Forget the sweetness of rum and the vanilla-honey nuances of bourbon. Sometimes we just want to soak our winter woes in a bitter spirit: Campari.
Created in Italy 153 years ago by Gaspare Campari and brought to America at the beginning of the 20th century, the bright-red liqueur is now sold in almost 200 countries. Italy and the U.S. are still the major consumers, with Germany and Brazil not far behind.
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Some say Campari contains 20 different ingredients. Others say 80, but only those intimately involved in the production process really know. Although the recipe remains a closely guarded secret, we know that it combines herbs, aromatic plants and fruit in alcohol and water. Campari is enjoyed as an apéritif, stirred with soda and a slice of orange, and is the basis of two influential cocktails, the Americano and the Negroni.
The traditional Americano is sweet vermouth, Campari and water, with a flamed orange peel for garnish, once sold as a bottled cocktail by Martini & Rossi; the Negroni is typically Campari, sweet vermouth and gin (though vodka can be substituted), again with a flamed orange peel for garnish. Both drinks are served cold.
The colorful, fashionable and avant-garde artwork that historically has been used to promote the spirit around the world has become famous in its own right. The first Campari ad ran in January 1889 in Milan’s biggest newspaper, followed the following year by the first Campari advertising posters. In 1900, the company created its first calendar, with contributions from Italian painters, illustrators and poster artists.
Many of those calendar prints became famous posters, including the 1920-era “Red Passion” poster of two people kissing in a red room and the “Bitter Campari” ad of the company-created character Spiritello emerging from an orange peel.
Halted during World War II, Campari’s visually arresting advertising resumed in 1940 and as consumption grew and spread internationally, the spirits maker became involved in sponsoring international sporting events.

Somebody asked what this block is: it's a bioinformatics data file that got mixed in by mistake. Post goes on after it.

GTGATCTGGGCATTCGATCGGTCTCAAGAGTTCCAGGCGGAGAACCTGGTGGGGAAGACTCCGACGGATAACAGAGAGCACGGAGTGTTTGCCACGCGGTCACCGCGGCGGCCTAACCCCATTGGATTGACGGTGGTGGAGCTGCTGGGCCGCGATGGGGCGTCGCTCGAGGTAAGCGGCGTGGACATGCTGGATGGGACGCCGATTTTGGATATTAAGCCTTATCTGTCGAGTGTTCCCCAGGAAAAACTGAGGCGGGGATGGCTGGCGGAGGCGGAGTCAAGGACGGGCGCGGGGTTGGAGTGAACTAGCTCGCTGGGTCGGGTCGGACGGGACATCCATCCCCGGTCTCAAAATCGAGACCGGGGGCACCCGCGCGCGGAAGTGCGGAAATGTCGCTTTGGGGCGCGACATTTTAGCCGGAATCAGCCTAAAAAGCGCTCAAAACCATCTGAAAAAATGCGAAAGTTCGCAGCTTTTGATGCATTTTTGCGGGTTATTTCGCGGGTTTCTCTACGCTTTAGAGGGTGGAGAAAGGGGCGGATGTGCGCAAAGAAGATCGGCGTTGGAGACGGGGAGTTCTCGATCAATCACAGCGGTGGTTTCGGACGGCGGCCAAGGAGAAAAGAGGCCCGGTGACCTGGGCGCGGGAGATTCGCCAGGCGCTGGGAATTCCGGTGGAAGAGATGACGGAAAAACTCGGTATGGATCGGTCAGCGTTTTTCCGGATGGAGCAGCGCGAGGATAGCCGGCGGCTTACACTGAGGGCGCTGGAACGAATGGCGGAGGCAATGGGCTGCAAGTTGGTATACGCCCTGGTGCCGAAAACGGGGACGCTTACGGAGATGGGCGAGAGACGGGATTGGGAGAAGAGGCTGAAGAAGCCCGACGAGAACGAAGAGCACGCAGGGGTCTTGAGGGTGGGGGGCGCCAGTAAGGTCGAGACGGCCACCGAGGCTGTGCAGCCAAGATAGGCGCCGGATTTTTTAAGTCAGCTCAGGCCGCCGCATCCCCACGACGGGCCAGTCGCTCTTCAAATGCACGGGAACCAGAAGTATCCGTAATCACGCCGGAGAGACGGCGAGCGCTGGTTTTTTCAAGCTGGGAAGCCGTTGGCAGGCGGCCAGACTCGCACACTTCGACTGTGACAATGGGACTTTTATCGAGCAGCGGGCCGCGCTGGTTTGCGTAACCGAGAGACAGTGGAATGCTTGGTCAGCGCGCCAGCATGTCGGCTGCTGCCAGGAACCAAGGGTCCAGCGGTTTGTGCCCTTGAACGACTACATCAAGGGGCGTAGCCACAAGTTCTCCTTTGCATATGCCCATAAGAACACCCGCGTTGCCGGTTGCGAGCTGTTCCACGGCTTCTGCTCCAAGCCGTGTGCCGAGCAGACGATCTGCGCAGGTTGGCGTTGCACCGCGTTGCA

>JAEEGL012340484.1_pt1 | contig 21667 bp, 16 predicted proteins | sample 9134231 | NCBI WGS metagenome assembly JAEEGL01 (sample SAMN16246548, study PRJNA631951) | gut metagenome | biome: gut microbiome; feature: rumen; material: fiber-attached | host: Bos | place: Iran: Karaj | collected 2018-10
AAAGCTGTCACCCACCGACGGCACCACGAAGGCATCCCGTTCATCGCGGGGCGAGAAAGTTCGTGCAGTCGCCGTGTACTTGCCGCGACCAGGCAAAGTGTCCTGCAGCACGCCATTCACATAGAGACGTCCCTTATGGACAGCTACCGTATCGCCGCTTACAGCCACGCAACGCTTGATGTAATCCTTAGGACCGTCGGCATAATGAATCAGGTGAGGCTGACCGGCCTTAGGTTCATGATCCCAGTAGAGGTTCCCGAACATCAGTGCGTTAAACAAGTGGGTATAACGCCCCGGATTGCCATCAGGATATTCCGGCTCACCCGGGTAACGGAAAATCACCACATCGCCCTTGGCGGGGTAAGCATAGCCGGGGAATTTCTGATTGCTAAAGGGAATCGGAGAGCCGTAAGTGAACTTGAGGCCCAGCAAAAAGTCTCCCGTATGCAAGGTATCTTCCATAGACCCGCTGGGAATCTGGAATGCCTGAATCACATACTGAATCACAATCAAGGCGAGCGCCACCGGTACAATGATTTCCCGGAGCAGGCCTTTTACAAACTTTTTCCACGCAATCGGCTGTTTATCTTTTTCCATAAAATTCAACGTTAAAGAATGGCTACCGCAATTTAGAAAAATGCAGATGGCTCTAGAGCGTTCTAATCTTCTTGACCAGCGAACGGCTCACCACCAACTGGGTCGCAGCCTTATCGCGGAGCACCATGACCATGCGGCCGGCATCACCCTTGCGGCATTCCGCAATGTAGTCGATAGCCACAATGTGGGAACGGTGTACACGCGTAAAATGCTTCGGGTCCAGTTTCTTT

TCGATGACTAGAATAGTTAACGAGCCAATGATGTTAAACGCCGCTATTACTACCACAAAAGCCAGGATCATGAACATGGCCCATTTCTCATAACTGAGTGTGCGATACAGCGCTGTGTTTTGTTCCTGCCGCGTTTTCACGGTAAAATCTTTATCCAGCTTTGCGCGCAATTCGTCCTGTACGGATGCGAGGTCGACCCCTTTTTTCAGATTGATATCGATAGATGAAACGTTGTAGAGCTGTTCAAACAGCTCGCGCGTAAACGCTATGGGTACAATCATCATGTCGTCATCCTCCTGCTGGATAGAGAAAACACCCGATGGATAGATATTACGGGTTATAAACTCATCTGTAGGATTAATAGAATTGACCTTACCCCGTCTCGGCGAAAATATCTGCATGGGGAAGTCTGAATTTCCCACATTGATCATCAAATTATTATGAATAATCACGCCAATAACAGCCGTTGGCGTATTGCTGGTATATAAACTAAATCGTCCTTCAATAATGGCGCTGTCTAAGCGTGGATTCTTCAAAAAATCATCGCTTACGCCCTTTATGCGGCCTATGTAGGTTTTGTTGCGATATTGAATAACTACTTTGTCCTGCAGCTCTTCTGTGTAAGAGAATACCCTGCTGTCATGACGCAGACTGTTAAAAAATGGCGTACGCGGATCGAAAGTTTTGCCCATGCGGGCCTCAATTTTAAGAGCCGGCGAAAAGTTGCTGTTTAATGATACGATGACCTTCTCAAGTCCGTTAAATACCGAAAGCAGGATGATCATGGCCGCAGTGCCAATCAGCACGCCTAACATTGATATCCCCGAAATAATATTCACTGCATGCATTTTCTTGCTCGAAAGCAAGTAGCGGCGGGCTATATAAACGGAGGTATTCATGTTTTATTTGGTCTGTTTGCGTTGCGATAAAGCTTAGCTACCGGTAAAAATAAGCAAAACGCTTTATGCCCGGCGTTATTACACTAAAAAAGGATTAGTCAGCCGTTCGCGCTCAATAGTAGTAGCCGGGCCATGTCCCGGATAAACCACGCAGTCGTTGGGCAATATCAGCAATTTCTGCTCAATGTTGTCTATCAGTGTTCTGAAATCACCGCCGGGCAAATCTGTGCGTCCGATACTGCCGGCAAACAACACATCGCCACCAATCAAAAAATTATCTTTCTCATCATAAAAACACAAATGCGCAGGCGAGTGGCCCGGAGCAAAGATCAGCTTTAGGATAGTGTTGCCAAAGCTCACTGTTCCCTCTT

By the 1970s, the likes of David Niven and Humphrey Bogart were doing Campari ads, and even the great Italian director Federico Fellini directed a short film commercial for the spirit. This collaboration with famous actors and directors continues. Salma Hayek has shot Campari commercials and starred in the calendar photographed by Mario Testino. The 2013 calendar features Penelope Cruz.
Art and beauty aside, bartenders love playing with Campari and creating variations on the Negroni as well as designing their own modern-day drinks. H. Joseph Erhmann in San Francisco, the owner of Elixir in the Mission District (one of Food and Wine magazine’s top 100 bars in America) and a founding member of San Francisco Cocktail Week provides this week’s Campari-inspired drink.
Created by H. Joseph Ehrmann in San Francisco
2 inches fresh rosemary
1½ ounce Meyer lemon juice
1 ounce egg white
1 ounce Campari
1½ ounce clover honey syrup (made by blending honey with water in a 1:1 ratio, and heating to dissolve)
1. In a mixing glass, strip the leaves from the rosemary sprig and muddle lightly.
2. Add the Meyer lemon juice and egg white and dry shake for 5 seconds.
3. Add the Campari and honey syrup and fill with ice.
4. Shake well for 10 seconds and strain up.
Top photo: Winter sour cocktail. Credit: Courtesy of Campari America
There are plenty of reasons to make cocktails at home: You can impress your friends and neighbors, save money on upscale bars and custom-blend the flavors you like.